When her callers went away, they could not say enough about Mrs. Mourning Dove's pleasant ways, and her gentle, well-behaved children. "It is too bad she is such a poor nest-maker," the Vireo said, "and I understand now what she meant when she told me that they sometimes used old Robins' nests for their young. She said they flattened them out and added a few twigs, and that they did finely. I thought it very queer in them to do so, but perhaps if I had not been a good builder I should have done the same thing."
"Perhaps we all would," the others agreed. "She certainly is a very pleasant  bird, and she is bringing up her children well. Mr. Mourning Dove seems to think her perfect. We won't worry any more about her."
Minnie and Mattie
And fat little May,
Out in the country,
Spending a day.
Such a bright day,
With the sun glowing,
And the trees half in leaf,
And the grass growing.
Squeals through his snout,
Frisks all about.
Cluck! Cluck! the mother hen
Summons her folk—
Ducklings all downy soft,
Yellow as yolk.
Cluck! Cluck! the mother hen
Summons her chickens
To peck the dainty bits
Found in her pickings.
Minnie and Mattie
And May carry posies,
Half of sweet violets,
Half of primroses.
Give the sun time enough,
Glowing and glowing,
He'll rouse the roses
And bring them blowing.
Don't wait for roses,
O Minnie, O Mattie
And wise little May.
Violets and primroses
For Minnie and Mattie
And fat little May.
WEEK 18 |
NEARLY a hundred years have passed since the ship "Philadelphia" was burned. But the brave sailors who did it will never be forgotten.
The people of Tripoli in Africa were pirates. They took the ships of other nations at sea. They  made slaves of their prisoners. The friends of these slaves sometimes sent money to buy their freedom. Some countries paid money to these pirates to let their ships go safe.
Our country had trouble with the pirates. This trouble brought on a war. Our ships were sent to fight against Tripoli.
One of the ships fighting against the pirates was called the "Philadelphia." One day she was chasing a ship of Tripoli. The "Philadelphia" ran on the rocks. The sailors could not get her off. The pirates came and fought her as she lay on the rocks. They took her men prisoners. Then they went to work to get her off. After a long time they got her into deep water. They took her to Tripoli. Our ships could not go there after her, because there were so many great cannons on the shore near the ship.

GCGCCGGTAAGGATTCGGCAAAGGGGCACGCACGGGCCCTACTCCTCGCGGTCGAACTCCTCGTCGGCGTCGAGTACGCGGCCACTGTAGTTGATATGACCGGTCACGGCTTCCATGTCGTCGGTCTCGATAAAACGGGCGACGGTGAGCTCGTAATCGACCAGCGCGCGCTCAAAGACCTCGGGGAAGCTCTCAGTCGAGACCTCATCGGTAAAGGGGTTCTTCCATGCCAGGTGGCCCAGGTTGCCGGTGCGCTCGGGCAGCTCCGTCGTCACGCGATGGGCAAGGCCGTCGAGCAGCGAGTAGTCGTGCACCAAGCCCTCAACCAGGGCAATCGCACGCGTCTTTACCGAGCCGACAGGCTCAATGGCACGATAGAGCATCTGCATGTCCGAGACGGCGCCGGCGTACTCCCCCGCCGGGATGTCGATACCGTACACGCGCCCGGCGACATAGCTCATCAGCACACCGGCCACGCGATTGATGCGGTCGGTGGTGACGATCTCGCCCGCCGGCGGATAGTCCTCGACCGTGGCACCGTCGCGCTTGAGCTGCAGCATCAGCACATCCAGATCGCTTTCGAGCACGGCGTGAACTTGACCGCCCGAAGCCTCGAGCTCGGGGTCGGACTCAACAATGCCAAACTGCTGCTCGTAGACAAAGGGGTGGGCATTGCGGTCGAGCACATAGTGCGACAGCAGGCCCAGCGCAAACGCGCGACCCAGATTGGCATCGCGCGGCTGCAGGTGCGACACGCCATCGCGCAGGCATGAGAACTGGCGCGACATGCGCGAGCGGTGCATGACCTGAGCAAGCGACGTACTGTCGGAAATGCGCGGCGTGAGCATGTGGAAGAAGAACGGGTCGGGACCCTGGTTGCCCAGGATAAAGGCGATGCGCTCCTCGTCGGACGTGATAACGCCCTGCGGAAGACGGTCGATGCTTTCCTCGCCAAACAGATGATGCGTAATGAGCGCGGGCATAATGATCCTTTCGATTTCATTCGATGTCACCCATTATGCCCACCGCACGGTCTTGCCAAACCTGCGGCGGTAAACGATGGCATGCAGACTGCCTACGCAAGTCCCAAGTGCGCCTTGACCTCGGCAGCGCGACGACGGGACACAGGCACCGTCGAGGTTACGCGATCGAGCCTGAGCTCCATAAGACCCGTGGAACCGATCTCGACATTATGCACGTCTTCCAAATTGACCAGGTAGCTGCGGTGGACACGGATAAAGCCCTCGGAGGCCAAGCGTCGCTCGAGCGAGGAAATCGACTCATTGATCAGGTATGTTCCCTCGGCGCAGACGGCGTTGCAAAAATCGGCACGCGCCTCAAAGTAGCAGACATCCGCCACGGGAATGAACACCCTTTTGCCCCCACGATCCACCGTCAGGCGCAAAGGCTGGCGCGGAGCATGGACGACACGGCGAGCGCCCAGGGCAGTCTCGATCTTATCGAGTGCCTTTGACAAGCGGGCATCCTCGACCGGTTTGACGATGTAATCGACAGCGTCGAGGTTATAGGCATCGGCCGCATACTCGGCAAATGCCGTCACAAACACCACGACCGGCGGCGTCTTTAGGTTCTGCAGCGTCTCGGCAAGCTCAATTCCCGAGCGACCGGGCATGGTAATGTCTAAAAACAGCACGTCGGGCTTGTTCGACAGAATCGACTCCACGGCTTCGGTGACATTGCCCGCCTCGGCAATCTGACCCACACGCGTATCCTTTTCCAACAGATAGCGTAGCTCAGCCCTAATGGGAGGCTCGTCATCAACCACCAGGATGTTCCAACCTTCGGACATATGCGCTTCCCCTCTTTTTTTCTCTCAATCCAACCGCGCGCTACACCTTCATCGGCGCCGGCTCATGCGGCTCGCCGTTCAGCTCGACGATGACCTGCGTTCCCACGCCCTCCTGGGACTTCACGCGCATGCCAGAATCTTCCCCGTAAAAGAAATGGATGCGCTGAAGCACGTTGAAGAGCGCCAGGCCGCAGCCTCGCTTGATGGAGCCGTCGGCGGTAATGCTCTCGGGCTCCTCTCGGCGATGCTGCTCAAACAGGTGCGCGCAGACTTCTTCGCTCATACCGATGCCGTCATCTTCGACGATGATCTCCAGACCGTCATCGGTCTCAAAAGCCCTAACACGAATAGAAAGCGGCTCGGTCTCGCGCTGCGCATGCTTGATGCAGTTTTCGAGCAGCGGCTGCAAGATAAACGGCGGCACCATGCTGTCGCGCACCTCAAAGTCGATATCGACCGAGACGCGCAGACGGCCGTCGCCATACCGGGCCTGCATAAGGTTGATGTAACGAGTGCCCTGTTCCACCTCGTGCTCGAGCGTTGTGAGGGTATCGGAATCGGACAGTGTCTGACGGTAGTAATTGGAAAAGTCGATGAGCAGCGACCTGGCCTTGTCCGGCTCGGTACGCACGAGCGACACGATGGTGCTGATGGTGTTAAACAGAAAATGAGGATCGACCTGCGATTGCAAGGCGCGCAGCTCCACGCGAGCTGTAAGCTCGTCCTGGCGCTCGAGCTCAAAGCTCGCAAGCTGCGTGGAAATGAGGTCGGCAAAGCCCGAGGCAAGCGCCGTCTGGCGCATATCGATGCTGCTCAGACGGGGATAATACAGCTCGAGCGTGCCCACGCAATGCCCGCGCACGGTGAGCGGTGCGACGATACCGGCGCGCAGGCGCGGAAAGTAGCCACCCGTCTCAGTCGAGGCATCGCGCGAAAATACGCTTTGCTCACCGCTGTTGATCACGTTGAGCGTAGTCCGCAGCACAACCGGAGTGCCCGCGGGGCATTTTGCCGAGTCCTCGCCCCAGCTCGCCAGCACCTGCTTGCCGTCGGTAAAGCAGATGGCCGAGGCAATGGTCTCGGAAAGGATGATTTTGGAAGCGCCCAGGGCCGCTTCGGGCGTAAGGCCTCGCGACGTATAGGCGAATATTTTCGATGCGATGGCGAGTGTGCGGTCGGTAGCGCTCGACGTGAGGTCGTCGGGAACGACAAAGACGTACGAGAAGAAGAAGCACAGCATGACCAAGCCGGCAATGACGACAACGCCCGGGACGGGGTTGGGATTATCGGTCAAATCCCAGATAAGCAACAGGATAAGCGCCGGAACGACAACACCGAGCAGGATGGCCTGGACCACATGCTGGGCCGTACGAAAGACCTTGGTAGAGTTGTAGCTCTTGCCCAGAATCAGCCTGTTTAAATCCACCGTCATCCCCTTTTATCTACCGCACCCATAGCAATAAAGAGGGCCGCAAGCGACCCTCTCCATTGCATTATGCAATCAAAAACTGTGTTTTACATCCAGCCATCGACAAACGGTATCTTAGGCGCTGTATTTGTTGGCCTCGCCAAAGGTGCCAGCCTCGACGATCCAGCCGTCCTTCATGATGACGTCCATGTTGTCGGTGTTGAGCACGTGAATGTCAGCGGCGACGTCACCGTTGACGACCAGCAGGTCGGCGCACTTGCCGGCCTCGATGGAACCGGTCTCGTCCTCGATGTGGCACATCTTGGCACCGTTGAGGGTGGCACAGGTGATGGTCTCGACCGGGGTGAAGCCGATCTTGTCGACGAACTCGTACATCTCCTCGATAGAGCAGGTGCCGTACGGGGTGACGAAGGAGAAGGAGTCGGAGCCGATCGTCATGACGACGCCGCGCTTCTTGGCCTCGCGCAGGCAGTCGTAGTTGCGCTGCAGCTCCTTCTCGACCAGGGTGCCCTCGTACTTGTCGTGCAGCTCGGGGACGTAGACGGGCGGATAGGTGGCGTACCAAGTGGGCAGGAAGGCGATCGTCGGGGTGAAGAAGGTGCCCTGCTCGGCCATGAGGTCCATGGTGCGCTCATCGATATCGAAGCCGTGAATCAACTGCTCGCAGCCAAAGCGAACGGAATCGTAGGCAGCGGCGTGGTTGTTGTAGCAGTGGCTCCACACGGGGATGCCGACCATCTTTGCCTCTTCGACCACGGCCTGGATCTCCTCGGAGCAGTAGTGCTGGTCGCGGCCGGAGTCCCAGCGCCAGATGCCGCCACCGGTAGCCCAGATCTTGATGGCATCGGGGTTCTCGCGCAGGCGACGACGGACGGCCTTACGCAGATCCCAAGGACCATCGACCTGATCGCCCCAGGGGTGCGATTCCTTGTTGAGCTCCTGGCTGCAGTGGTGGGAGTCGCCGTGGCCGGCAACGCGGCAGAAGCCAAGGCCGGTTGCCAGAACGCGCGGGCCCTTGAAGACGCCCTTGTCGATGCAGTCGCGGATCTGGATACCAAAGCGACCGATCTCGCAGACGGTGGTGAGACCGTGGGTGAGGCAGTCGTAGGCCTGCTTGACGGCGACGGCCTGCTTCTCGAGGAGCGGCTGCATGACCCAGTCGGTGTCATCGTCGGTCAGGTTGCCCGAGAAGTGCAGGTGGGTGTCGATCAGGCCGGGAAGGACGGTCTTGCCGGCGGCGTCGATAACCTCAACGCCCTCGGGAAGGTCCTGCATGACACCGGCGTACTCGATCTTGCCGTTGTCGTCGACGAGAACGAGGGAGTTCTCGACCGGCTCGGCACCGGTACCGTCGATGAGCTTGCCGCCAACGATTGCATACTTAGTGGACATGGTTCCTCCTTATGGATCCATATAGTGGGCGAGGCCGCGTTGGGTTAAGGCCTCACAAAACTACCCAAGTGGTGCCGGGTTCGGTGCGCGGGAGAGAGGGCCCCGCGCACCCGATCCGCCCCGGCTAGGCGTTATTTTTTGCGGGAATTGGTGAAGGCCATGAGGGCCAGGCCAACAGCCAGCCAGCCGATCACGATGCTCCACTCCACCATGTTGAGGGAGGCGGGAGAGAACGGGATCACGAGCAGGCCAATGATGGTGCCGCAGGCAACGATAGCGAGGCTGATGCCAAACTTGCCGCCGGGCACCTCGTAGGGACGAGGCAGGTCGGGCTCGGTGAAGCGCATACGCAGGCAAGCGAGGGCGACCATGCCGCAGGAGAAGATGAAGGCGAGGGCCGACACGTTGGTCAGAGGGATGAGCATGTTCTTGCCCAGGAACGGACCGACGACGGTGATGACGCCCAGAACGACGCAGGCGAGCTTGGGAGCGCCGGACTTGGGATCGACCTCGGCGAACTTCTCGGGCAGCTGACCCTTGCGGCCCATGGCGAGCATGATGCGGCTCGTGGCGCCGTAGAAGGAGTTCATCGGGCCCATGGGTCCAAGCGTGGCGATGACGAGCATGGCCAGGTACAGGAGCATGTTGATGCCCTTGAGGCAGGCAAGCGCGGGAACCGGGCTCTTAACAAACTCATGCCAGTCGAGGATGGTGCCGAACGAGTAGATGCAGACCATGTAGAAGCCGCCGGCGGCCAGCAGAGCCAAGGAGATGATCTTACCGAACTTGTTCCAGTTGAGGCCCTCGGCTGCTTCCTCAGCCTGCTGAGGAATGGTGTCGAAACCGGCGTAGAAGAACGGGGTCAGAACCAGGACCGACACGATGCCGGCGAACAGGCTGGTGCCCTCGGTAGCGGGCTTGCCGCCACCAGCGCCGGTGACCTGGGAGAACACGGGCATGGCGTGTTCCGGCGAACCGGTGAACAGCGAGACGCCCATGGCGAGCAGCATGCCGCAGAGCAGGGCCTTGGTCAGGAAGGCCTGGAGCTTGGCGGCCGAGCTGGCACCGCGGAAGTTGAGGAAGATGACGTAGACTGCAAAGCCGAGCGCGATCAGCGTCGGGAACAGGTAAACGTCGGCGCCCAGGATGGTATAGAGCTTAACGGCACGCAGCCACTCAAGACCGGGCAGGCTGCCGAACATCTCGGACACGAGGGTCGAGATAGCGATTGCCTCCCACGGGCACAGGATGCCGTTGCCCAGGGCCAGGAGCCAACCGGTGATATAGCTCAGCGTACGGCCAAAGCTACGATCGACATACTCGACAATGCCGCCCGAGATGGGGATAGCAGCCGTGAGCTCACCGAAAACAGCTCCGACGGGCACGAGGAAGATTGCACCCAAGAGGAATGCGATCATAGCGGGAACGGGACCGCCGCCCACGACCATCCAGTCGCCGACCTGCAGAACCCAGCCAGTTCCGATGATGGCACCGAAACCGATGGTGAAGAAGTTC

The pirates got the "Philadelphia" ready to go to sea. They loaded her cannons. They meant to slip out past our ships of war. Then they would take a great many smaller American ships.
But the Americans laid a plan to burn the "Philadelphia." It was a very dangerous thing to try to do. The pirates had ships of war near the "Philadelphia." They had great guns on the shore. There was no way to do it in the day-time. It  could only be done by stealing into the Bay of Tripoli at night.
The Americans had taken a little vessel from the pirates. She was of the kind that is called a ketch. She had sails. She also had long oars. When there was no wind to sail with, the sailors could row her with the oars.
This little ketch was sent one night to burn the "Philadelphia." The captain of this boat was Stephen Decatur. He was a young man, and very brave.
Decatur made his men lie down, so that the pirates would not know how many men he had on his ketch. Only about ten men were in sight. The rest were lying hidden on the boat.
They came near to the "Philadelphia." It was about ten o'clock at night. The pirates called to them. The pilot of the ketch told them that he was from Mal-ta. He told them that he had come to sell things to the people of Tripoli. He said that the ketch had lost her anchor. He asked them to let him tie her to the big ship till morning.
The pirates sent out a rope to them. But when the ketch came nearer, the pirates saw that they had been fooled. They cried out, "Americans, Americans!"
Then the Americans lying down took hold of  the rope and pulled with all their might, and drew the ketch close to the ship. They were so close, that the ship's cannons were over their heads. The pirates could not fire at them.
The men who had been lying still now rose up. There were eighty of them. In a minute they were scram-bling up the sides of the big ship. Some went in one way, some another. They did not shoot. They fought with swords and pikes, or short spears.
Soon they drove the pirates to one side of the ship. Then they could hear the pirates jumping over into the water. In a few minutes the pirates had all gone.
But the Americans could not stay long. They must burn the ship before the pirates on the shore should find out what they were doing.
They had brought a lot of kin-dling on the ketch. They built fires in all parts of the ship. The fire ran so fast, that some of the men had trouble to get off the ship.
When the Americans got back on the ketch, they could not untie the rope that held the ketch to the ship. The big ship was bursting into flames. The ketch would soon take fire.